New and Next Big Things in Ridesharing
New rideshare services match commuters using Facebook, text messaging, GPS, and iPhone 3G. What's next? Devices that provide not only real-time information (about traffic and approaching buses, for example), but also anticipate a commuter's travel patterns and suggest personalized transportation alternatives. That's the vision, at least, of transit scholars from the Center for Urban Transportation Research, or CUTR, at the University of South Florida.
If it sounds far off, consider the growing number of startups now racing to capitalize on rising fuel costs, increased congestion, shrinking budgets, and advances in technology that could make ridesharing more convenient. Oh, and profitable too--though in Silicon Valley style, that comes after cultivation of a massive user base.
"Over 100 other sites are trying to do this in some form," said John Zimmer, co-founder of Zimride, which recently launched a Facebook application connecting drivers and passengers within existing communities. "But no one has solved it to the point of creating a reliable form of transportation."
The latest entry in the tech-enabled rideshare world, Avego, comes from Ireland-based Mapflow. It uses the new iPhone's GPS feature to link potential carpoolers based on their destinations and real-time locations--providing what transportation wonks call dynamic ride-matching.
Here's how it works: Users register with their name, credit card information, and a photograph (think of it as creating a license to carpool on your phone). They can also choose to filter the network, limiting results to say, women or co-workers. Passengers receive text messages about drivers before they arrive, and opt to accept or reject a pickup. After meeting a driver face to face and deciding to take the lift, they key in a code to authorize a $0.30-per-mile charge via PayPal. Avego takes 15 percent, and drivers get the rest, again through PayPal. The service debuted at this week's DEMO conference and Mapflow plans to launch a beta version by the end of October.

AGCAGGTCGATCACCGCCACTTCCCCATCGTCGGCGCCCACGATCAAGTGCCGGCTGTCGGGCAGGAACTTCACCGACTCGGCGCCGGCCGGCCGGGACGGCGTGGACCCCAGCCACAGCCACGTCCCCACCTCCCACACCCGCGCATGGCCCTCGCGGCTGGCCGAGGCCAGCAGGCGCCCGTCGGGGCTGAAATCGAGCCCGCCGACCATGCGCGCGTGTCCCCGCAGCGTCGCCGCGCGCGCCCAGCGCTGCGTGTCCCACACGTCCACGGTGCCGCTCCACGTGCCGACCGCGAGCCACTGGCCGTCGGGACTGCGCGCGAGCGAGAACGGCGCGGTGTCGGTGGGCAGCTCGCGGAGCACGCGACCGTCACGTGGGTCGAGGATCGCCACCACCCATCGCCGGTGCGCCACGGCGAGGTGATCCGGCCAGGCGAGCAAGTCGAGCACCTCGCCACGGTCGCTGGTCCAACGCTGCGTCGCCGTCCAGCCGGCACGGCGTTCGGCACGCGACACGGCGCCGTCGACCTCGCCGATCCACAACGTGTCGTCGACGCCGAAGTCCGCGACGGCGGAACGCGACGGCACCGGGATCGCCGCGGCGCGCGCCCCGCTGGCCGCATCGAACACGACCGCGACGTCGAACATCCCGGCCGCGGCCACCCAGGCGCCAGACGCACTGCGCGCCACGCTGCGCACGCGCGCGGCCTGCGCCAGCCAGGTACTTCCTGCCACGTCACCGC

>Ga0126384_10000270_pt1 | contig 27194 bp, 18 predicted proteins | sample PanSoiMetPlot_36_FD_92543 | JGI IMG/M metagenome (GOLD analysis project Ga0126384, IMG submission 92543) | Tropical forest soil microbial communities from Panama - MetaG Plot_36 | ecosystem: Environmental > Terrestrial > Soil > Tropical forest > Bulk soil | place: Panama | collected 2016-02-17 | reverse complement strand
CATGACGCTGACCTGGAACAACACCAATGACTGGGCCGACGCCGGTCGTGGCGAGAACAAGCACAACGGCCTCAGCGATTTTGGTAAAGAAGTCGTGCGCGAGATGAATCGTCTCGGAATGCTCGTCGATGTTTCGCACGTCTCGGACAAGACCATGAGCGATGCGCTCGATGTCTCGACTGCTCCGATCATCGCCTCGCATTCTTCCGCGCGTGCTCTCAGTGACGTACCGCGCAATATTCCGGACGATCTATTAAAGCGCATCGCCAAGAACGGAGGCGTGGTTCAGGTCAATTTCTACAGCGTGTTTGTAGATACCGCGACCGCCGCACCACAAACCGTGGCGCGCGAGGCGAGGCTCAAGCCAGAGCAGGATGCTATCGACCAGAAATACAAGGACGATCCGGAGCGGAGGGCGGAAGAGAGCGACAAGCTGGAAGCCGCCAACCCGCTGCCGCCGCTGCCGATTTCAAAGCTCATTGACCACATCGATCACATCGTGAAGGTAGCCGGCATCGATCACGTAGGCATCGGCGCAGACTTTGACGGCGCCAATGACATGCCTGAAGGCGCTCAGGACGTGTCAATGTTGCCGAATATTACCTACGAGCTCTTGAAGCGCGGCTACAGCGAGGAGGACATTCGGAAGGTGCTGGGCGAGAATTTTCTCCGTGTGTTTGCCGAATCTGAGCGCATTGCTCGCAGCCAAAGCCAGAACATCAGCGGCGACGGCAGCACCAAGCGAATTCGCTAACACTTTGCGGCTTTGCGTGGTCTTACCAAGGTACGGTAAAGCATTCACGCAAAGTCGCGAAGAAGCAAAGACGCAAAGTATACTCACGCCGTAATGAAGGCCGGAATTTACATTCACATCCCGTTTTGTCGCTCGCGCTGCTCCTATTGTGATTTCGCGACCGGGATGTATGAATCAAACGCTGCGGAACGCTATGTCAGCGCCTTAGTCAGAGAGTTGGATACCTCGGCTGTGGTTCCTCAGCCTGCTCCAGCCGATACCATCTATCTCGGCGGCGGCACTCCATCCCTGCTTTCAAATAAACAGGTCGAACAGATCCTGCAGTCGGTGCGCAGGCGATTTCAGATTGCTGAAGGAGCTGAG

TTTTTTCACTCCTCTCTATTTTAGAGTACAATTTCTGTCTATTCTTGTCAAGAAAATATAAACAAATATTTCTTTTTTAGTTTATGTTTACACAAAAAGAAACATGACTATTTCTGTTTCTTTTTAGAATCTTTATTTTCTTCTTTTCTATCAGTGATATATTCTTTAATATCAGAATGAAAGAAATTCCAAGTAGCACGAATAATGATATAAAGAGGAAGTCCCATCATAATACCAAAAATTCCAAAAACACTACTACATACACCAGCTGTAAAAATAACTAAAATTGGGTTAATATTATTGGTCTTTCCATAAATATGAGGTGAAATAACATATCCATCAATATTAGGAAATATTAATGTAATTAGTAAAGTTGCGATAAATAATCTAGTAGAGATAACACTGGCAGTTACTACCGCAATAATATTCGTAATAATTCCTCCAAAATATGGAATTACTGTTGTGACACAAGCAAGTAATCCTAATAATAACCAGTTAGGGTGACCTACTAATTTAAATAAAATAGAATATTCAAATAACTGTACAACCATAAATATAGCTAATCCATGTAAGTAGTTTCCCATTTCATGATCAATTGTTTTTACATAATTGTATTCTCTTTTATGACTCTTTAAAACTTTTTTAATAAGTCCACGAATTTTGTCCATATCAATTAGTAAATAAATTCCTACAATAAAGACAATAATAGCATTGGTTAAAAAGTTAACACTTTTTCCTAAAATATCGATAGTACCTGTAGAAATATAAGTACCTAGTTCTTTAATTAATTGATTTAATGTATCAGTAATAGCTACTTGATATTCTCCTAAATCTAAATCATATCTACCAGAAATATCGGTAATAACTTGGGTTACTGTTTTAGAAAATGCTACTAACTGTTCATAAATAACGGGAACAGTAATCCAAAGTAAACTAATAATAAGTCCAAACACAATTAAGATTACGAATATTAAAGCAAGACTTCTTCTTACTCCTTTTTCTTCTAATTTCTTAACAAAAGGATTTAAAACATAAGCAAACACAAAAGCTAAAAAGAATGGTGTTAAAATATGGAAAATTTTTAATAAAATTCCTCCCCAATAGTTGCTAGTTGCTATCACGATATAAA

Zimride also expects to launch a mobile, location-aware application this fall in partnership with a company called Ecorio. This one tracks carbon emissions associated with each trip and lists alternatives to driving solo. Score one for the scholars.
Of course, carpooling isn't for everyone, says Phil Winters, director of the Best Workplaces for Commuters and Transportation Demand Management programs at CUTR. But neither is it an all-or-nothing proposition. Winters has studied [PDF download] how tracking commuters' travel patterns with GPS, sharing the data with them, and offering ways to spend less time in single-occupancy vehicles affects behavior. "A lot of people say, 'I can't do it because on Thursdays I have classes,' and they're apologetic because sometimes they can't do it." But present them with practical alternatives, and they tend to rethink transit choices.
By all accounts, building that all-important user base is far from simple. "It is in a sense a cultural shift," said Zimmer--something he said has happened before. "Zipcar was very successful in shifting how people think about transportation." The leading U.S. car-sharing company, Zipcar has 225,000 members and signed up 11,000 newbies in July alone. Still, it leans heavily on venture capital and has yet to turn a profit after nearly a decade in the business. Zimride, Avego, and their ilk take the Zipcar promise--an affordable, green, convenient alternative to typical transportation choices--and eliminate the overhead of maintaining a fleet of vehicles and covering considerable fuel costs.
Think it can work? Maybe, said CUTR researcher Sean Barbeau. But once users find trusted travel companions who will chip in for gas, a broker like Avego becomes an unnecessary expense. Bad news for the company, he said, but not a total loss: "The end result from a transit point of view is that's a good thing."
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